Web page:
Took my dog to the vet to get tested for heartworms recently. She told me that a Ivomectin-resistant strain of heartworm has appeared. I wonder why it took so long. In any case, she was worried because Ivomectin is the only treatment available.

    I said no, we could always blanket the state in DDT. She was horrified. She was under the impression that DDT was the equivalent of salting the earth. I explained that in fact, all the studies done on it, except for the rigged ones, showed it to be environmentally harmless. She was skeptical. I know she is going to look it up because I gave her all the right google words in my pitch.

    Later this week I am taking another dog in, we will see where she stands now.

  • widget||

    For whatever reason this reminds me of Shōgun, the part where Blackthorne saves his last slice of rotten apple longer than anyone else on the ship. The others have scurvy, he still has teeth. The mystery of chemicals.

  • Raston Bot||

    Didn't he take the maggots that ate his apple and rubbed them into his gums?

  • widget||

    I don't recall. That would make perfect sense though. The maggots ate the vitamins he needed.

  • Raston Bot||

    Aaron Goodman
    [edited for brevity] Science cannot tell us for certain that the increased incidences of asthma, autism, gluten intolerance and allergies are the direct result of genetically altering the food supply. And it cannot tell us that they are not, either.

    There are probably some theories but otherwise, Aaron, enjoy your AGW with a side of cognitive dissonance.

  • PD Scott||

    Since he's using unsubstantiated theories, I'll say it's because of government spending. As it has risen, it has subconsciously caused anxiety among adults which affects developing fetuses and children, leading to the conditions delineated.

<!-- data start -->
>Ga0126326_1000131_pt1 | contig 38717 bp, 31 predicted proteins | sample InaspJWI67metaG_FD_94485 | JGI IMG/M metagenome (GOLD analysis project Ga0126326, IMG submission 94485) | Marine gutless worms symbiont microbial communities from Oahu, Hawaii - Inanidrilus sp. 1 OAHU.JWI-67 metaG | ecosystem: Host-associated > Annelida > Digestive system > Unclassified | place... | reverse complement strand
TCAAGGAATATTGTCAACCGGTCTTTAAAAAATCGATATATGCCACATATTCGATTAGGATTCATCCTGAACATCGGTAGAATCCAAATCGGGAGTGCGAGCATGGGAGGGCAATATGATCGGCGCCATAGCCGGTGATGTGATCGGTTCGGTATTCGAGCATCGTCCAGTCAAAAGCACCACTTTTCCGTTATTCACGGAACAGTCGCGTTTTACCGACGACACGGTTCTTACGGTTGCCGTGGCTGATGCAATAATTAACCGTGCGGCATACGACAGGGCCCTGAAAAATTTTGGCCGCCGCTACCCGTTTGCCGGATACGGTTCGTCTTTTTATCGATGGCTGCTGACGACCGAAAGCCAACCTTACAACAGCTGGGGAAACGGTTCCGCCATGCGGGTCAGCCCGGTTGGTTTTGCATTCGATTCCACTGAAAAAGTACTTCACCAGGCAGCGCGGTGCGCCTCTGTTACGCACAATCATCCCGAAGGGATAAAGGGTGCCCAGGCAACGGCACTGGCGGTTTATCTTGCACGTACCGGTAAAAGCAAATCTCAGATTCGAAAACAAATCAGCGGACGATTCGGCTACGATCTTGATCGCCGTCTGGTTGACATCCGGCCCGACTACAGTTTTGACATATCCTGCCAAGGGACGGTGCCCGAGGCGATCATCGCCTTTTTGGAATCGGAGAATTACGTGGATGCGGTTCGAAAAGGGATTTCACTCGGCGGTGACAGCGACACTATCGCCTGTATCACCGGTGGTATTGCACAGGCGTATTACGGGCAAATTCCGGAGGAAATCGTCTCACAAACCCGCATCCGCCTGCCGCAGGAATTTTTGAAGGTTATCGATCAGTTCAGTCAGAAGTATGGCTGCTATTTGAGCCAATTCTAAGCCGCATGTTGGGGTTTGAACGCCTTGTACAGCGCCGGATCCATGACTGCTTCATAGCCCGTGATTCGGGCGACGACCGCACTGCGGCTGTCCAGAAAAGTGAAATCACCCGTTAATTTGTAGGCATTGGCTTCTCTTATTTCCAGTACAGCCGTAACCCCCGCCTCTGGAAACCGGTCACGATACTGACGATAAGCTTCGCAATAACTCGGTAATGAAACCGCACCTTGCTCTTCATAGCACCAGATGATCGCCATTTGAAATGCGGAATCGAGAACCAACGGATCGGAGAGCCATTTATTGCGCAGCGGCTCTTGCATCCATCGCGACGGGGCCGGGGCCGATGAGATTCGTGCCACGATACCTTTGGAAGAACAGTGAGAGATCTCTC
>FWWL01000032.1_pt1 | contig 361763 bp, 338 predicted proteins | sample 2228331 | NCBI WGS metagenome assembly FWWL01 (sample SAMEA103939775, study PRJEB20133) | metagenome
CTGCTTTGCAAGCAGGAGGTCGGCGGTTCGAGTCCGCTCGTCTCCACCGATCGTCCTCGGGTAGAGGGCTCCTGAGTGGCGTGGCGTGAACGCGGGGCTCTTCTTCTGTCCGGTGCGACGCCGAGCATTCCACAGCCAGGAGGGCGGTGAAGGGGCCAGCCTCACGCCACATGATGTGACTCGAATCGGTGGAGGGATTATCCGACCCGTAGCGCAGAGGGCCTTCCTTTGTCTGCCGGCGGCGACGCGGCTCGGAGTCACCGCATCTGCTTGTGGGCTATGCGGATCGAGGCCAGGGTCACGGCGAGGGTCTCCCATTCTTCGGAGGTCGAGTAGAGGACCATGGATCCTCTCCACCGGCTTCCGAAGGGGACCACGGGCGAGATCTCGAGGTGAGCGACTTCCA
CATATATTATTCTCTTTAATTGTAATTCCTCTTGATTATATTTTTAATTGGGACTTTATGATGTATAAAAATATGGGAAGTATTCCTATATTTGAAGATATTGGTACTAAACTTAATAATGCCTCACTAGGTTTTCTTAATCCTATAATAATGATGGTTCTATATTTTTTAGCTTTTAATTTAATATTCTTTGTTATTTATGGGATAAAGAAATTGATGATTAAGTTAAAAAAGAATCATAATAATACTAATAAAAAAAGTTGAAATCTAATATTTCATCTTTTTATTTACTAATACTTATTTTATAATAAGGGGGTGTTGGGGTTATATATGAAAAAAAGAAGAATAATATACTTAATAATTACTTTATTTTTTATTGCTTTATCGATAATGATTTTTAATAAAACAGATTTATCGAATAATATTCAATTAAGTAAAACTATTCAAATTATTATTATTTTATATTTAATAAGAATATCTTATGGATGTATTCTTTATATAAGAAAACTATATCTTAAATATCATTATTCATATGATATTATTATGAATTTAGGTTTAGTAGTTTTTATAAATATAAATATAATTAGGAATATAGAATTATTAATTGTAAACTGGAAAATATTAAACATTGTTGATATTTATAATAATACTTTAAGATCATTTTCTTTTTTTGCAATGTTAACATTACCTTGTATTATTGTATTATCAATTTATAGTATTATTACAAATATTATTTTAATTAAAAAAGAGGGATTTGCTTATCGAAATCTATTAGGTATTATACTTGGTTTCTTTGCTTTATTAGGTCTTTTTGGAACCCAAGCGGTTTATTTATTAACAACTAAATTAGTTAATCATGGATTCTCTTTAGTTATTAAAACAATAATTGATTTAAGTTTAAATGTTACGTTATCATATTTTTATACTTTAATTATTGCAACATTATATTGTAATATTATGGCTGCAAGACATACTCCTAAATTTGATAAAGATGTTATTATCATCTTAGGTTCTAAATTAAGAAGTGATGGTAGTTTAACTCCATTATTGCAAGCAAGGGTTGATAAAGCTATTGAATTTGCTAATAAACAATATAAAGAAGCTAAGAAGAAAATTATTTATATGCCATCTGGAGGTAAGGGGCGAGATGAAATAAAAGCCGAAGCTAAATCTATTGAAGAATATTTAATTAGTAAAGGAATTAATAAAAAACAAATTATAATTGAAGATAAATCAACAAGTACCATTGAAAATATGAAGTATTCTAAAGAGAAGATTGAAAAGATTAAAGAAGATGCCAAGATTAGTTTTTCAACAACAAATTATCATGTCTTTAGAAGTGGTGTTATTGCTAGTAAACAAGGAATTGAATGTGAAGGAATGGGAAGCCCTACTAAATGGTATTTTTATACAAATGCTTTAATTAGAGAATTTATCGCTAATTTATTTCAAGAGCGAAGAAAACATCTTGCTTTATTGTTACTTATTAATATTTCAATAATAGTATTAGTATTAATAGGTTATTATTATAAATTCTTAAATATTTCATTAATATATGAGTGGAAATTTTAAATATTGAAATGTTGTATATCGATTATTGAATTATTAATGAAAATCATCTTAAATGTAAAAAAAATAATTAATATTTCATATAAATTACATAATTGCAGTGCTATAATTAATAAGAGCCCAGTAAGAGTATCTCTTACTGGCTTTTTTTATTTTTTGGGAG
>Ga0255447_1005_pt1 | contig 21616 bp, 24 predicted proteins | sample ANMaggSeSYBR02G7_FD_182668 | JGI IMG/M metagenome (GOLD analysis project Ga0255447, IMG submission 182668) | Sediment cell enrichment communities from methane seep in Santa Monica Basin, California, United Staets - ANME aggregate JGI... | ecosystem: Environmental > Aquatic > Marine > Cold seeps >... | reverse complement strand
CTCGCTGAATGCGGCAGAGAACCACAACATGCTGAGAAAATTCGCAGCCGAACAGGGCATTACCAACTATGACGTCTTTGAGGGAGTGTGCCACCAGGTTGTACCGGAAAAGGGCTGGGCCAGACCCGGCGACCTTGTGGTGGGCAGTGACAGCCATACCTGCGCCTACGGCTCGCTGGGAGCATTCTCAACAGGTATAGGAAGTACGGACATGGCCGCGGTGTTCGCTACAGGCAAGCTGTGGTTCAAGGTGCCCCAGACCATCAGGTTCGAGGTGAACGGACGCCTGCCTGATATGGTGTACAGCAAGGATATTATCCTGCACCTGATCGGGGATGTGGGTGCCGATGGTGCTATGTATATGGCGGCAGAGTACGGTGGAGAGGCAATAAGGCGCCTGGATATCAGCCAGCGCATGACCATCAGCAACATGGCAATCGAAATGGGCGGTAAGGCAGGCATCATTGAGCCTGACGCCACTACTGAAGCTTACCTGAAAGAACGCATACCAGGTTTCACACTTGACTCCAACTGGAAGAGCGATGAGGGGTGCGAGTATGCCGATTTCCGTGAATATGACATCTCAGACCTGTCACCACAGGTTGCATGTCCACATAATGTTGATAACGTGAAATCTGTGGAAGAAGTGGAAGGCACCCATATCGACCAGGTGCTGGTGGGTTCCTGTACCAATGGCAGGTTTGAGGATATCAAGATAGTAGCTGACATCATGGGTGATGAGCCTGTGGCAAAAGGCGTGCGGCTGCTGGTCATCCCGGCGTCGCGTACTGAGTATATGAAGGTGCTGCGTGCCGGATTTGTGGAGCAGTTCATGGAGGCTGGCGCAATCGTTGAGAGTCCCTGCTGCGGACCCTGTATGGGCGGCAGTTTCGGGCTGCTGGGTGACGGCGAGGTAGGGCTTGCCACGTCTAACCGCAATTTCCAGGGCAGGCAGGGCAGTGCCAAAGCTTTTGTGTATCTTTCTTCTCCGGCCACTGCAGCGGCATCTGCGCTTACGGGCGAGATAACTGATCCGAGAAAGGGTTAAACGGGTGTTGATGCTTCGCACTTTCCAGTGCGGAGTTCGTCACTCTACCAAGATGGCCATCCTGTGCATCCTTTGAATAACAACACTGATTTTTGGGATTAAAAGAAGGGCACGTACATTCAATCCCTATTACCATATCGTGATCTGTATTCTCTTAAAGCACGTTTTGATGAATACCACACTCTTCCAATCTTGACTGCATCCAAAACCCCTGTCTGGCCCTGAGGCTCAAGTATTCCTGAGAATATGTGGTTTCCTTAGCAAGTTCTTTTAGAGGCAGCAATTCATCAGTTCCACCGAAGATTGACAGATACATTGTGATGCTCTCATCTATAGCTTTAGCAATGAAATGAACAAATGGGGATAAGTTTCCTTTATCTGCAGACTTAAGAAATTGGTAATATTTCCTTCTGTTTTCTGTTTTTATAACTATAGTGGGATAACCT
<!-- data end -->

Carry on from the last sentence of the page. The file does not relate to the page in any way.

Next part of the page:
• Drake||

    I spent time in Sri Lanka in the mid-80's. I don't know if it was just a hybrid or actually a GMO, but everyone there was talking about how great "Wonder Rice" was. A type of rice with huge grains - 2 or 3 times bigger than what we are used to - that greatly increased farm output in a hungry country.

    Assholes trampling those crops would have been beaten to a pulp.

  • Bryan C||

    Greenpeace. I hate these guys.

  • ReasonableS||

    Saying Greenpeace is killing children with their opposition to the GMO rice doesn't seem reasonable. I believe the concern is that the rice while distributed for free now is based on intellectual property owned by corporations like Monsanto who have used the courts to force farmers to get their rice from them instead of saving part of their harvest to replant the next year. That is the reason that Haitians refused the offer of Roundup resistant corn and vegetable seeds.

    American farmers have had problems with Monsanto corn cross pollinating with their corn causing them to lose the rights to save their seeds when the genetic modifications migrate to their crop.

    There are other crops that could be made available for free to subsistent farmers that could provide vitamin A without the risk associated with the golden rice.

    It sounds like the golden rice has promise and the Filipinos need to reconsider their position, but I don't think this article provides a reasonable evaluation of the situation.